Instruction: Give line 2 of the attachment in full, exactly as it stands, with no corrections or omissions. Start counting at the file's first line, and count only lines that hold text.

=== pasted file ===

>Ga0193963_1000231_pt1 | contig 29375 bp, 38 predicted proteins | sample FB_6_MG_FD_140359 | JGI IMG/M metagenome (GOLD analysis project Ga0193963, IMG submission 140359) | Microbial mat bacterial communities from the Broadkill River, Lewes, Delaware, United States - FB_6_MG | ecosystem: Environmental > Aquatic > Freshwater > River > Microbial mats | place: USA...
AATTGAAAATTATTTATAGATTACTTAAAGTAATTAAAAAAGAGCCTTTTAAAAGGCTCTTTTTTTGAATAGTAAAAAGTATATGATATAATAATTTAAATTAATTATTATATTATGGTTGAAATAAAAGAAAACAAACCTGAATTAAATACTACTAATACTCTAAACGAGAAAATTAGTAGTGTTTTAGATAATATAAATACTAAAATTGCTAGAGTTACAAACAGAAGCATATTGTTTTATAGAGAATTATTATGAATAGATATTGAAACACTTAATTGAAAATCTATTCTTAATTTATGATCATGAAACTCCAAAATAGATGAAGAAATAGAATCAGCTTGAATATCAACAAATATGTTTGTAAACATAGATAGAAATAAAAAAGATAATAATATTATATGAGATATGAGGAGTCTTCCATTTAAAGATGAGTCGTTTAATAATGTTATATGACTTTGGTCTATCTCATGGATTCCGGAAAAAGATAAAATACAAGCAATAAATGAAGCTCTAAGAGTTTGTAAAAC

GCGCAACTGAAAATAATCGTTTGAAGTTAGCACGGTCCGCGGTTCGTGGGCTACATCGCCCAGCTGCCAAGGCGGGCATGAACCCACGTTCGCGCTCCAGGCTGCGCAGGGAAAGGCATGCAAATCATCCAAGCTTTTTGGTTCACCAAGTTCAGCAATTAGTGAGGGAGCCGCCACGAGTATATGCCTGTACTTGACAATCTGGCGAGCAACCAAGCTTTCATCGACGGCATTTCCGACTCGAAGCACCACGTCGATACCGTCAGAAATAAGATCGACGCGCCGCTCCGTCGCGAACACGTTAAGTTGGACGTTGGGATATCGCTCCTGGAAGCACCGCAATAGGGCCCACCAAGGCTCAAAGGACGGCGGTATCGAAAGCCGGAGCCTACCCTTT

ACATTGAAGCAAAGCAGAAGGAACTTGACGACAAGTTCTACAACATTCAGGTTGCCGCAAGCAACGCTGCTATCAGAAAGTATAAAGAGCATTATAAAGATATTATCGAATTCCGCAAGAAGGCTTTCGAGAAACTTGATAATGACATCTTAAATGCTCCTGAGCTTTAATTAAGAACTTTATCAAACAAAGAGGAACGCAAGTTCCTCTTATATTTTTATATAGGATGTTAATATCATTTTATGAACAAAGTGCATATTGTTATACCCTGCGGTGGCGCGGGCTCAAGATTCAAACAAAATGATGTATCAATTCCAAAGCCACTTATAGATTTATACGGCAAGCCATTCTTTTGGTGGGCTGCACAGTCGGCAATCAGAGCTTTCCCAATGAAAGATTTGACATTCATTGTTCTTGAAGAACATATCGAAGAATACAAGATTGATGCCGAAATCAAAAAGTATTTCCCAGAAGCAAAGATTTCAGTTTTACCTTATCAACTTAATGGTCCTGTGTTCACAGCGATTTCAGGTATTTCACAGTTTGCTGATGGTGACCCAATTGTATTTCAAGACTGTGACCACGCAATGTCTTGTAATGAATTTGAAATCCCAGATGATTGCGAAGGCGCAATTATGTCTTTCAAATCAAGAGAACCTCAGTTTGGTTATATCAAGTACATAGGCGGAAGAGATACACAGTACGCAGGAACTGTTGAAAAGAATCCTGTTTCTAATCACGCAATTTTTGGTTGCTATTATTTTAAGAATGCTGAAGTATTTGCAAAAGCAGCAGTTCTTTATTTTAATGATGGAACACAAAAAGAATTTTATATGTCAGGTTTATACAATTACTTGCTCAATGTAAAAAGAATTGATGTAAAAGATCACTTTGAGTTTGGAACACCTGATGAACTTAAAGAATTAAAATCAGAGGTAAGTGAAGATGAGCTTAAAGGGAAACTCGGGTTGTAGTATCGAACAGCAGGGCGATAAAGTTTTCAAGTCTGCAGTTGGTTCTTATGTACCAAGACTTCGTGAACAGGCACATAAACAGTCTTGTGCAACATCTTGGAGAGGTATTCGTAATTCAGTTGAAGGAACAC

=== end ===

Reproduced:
AATTGAAAATTATTTATAGATTACTTAAAGTAATTAAAAAAGAGCCTTTTAAAAGGCTCTTTTTTTGAATAGTAAAAAGTATATGATATAATAATTTAAATTAATTATTATATTATGGTTGAAATAAAAGAAAACAAACCTGAATTAAATACTACTAATACTCTAAACGAGAAAATTAGTAGTGTTTTAGATAATATAAATACTAAAATTGCTAGAGTTACAAACAGAAGCATATTGTTTTATAGAGAATTATTATGAATAGATATTGAAACACTTAATTGAAAATCTATTCTTAATTTATGATCATGAAACTCCAAAATAGATGAAGAAATAGAATCAGCTTGAATATCAACAAATATGTTTGTAAACATAGATAGAAATAAAAAAGATAATAATATTATATGAGATATGAGGAGTCTTCCATTTAAAGATGAGTCGTTTAATAATGTTATATGACTTTGGTCTATCTCATGGATTCCGGAAAAAGATAAAATACAAGCAATAAATGAAGCTCTAAGAGTTTGTAAAAC